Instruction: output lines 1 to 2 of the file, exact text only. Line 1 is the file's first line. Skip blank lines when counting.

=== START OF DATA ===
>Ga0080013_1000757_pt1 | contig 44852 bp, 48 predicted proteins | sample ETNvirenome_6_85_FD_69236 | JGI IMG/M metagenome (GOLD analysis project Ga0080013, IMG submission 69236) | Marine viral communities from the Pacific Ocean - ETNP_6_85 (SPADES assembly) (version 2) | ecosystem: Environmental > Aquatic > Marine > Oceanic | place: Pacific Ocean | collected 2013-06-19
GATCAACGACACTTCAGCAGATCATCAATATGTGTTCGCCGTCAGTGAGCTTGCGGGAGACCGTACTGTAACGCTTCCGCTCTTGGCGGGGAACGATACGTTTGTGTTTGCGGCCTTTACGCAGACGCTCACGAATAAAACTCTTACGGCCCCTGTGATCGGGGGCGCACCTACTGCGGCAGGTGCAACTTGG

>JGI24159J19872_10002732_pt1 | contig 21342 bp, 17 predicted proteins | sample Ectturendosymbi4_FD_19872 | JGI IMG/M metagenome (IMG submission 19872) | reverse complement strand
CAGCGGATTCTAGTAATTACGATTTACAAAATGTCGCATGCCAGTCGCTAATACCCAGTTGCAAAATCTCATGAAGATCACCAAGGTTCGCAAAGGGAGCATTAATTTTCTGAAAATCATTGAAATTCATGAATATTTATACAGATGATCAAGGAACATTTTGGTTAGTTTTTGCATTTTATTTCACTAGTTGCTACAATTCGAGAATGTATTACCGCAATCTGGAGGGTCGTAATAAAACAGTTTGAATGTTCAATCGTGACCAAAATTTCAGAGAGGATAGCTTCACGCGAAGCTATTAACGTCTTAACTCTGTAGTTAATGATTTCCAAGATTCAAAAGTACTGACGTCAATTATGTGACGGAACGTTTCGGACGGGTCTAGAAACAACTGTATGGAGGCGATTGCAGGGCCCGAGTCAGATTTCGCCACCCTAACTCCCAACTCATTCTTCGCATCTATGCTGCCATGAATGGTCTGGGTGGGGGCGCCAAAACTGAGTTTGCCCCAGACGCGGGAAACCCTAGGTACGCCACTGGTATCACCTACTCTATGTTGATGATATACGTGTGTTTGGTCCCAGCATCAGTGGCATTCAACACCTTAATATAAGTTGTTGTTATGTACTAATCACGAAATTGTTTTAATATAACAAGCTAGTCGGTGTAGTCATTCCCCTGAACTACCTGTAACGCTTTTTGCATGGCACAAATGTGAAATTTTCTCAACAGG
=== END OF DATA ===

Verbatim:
>Ga0080013_1000757_pt1 | contig 44852 bp, 48 predicted proteins | sample ETNvirenome_6_85_FD_69236 | JGI IMG/M metagenome (GOLD analysis project Ga0080013, IMG submission 69236) | Marine viral communities from the Pacific Ocean - ETNP_6_85 (SPADES assembly) (version 2) | ecosystem: Environmental > Aquatic > Marine > Oceanic | place: Pacific Ocean | collected 2013-06-19
GATCAACGACACTTCAGCAGATCATCAATATGTGTTCGCCGTCAGTGAGCTTGCGGGAGACCGTACTGTAACGCTTCCGCTCTTGGCGGGGAACGATACGTTTGTGTTTGCGGCCTTTACGCAGACGCTCACGAATAAAACTCTTACGGCCCCTGTGATCGGGGGCGCACCTACTGCGGCAGGTGCAACTTGG